Late on Sunday, the government said it would ensure no depositors in the Silicon Valley Bank would lose their money. According to the Wall Street Journal, the joint statement by the FDIC, the Federal Reserve, and the Treasury Department was “designed to shore up wavering confidence in the banking system.”
Despite the odds, that guy falling off the building in yesterday’s post made a soft landing, just like our movie star hero. That doesn’t mean it wasn’t scary as they fell, but those rich old men (and Janet Yellen) intervened and save the start-ups, the wineries, all the other SVB depositors, and possibly the entire banking system.
But don’t call it a bailout. The government is saying it isn’t a bailout because the bondholders and shareholders of SVB are still taking a loss.
Chances are, the depositors would have eventually gotten all or most of their money back. The FDIC would either find a buyer for the bank or sell off its assets, raising money to pay back the depositors. I this case, the government has opted to leap ahead a few months or years and give the money to them now, which resolves their immediate liquidity problems and makes sure companies can make payroll. More importantly, the action reassures people that their money in the bank is not at risk. The FDIC can now take their time cleaning up the mess behind the scenes.
No Tax Payers were Harmed
The FDIC hurried to assure us that our tax dollars were not being used to bail out savers. (I guess they are saving our tax dollars to bail out people who don’t pay off their student loans.) If the FDIC needs more money, they will just charge the banks higher fees. Sure, the banks will then charge us higher fees, but that’s not a tax. (Pay no attention to that man behind the curtain.)
While no tax payers were harmed, when you get right down to the nitty gritty, laws, or at least regulations, appear to have been broken. Technically, no one who had more than $250,000 in the bank should fully recover their money. But since the government makes the rules, I guess they can break them. That sounds like it should be reassuring, but when you consider many laws and rules exist to protect us and our rights, I’d have to say it isn’t.
When you look at this move, by saving the depositors, the government is tacitly admitting that our economy is on the verge of falling off a cliff. The Fed and the Treasury Department are all but acknowledging our financial systems is so tenuous it cannot withstand the loss of a single bank. Apparently, we are in such a precarious position that the entire house of cards might collapse if they don’t intervene and shore things up.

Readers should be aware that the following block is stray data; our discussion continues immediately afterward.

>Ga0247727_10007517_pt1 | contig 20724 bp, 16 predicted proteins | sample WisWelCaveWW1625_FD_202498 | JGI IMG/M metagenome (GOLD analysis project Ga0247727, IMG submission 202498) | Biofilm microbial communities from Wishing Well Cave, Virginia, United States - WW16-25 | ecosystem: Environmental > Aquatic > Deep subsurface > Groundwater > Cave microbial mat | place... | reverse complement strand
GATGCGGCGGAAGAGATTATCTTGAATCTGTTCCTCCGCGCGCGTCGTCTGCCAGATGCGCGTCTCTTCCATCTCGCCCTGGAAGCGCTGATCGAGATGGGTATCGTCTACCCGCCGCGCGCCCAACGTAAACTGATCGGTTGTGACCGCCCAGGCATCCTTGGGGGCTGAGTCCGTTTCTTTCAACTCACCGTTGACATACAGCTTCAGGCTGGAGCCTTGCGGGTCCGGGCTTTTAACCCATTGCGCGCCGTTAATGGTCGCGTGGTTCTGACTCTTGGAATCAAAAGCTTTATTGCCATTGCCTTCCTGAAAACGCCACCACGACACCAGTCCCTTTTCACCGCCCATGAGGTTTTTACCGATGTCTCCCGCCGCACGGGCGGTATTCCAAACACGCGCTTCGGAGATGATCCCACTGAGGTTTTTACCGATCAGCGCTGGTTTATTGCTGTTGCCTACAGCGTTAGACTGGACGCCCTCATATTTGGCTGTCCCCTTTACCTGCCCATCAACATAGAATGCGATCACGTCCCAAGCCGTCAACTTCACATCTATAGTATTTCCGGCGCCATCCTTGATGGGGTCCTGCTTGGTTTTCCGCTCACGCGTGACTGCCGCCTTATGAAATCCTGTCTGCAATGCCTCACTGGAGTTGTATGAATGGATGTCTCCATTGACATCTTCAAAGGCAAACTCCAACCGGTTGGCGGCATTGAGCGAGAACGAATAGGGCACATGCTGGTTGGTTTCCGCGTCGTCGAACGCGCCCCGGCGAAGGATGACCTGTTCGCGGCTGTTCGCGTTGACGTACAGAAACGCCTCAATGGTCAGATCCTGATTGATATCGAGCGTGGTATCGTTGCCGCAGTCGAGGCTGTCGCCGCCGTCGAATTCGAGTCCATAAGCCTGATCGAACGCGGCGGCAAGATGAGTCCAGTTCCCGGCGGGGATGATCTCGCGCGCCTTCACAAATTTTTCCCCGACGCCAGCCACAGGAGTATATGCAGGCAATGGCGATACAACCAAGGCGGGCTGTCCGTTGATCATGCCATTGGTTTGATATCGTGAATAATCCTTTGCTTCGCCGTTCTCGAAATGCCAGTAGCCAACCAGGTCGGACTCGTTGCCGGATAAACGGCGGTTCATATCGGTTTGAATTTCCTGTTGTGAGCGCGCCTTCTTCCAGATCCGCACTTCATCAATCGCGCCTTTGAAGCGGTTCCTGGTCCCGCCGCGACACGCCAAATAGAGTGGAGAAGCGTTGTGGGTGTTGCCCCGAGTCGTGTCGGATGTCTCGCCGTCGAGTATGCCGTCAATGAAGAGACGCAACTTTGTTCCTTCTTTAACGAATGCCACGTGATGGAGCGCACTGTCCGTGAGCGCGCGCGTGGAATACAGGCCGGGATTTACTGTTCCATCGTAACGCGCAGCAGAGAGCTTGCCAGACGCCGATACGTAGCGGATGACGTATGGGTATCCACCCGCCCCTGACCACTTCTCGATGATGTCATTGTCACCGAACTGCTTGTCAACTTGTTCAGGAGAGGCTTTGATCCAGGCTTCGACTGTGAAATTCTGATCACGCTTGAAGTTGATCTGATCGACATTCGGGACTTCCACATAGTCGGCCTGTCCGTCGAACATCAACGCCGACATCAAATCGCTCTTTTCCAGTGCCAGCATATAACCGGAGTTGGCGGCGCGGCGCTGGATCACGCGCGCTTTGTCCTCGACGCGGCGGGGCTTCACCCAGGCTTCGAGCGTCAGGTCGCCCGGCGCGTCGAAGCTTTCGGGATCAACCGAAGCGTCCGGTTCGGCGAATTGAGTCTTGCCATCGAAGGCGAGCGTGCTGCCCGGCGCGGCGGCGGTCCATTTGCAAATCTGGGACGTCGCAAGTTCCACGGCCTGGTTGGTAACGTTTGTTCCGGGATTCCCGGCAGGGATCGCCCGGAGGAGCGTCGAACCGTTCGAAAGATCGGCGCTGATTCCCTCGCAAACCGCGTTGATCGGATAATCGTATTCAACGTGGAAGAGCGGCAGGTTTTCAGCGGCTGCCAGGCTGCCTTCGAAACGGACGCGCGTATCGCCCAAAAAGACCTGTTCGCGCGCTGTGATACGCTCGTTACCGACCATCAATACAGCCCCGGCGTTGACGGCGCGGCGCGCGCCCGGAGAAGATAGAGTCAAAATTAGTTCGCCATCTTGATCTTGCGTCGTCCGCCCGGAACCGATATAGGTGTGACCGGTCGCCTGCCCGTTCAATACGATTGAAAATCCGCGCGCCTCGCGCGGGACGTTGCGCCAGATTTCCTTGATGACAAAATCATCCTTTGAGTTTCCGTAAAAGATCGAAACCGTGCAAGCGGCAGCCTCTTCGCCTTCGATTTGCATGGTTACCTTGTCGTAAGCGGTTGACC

That message, the undercurrent that lies beneath their actions, it what has me worried. It means things are as bad as we feared.
More Protection Needed
The Fed and the Treasury also said they would use their emergency lending authority to ensure banks suffering bank runs or threats of a bank run would have sufficient funds to pay out depositors without reaching the point of no return, as SVB did. This just reinforces the bad news. If you have to use “emergency powers,” then we must be in an emergency.
Great. Our economy is in an emergency. When people figure this out, expect the stock market to plunge. Peter Schiff, Dr. Doom, and the other vultures who constantly say we are going to suffer a collapse or a depression might, like a stopped clock, have reached that point in the cycle where they are finally right. Preppers may fear a collapse, but very few of us look forward to it. I’m not sure we can say that about these Debbie Downers.
Is that it?
I’ll bide my time and wait to see what happens next. Things might bounce back and this will be an aberration that is rarely talked about or even remembered. But if I was China, I might instruct all the Chinese companies with money in U.S. banks to withdraw their funds. Then I would sit back in Beijing and watch what happens. Just when things got dicey, I’d tell all the Chinese companies to liquidate any stocks they hold on the U.S. markets. China could test us and our commitment to liquidity, and it would be legal. Why, it almost sounds like something we might do to them if the shoe was on the other foot.
I’ll keep watching from the sidelines. Hopefully, things will quiet down and I can go a couple days without posting about a bank run or using the words “Silicon Valley.” In the meantime, keep a few bucks in your mattress, some food in the pantry, and your powder dry. There’s no guarantee we’ve seen the end of this. There’s still plenty of you-know-what out there that could hit the fan.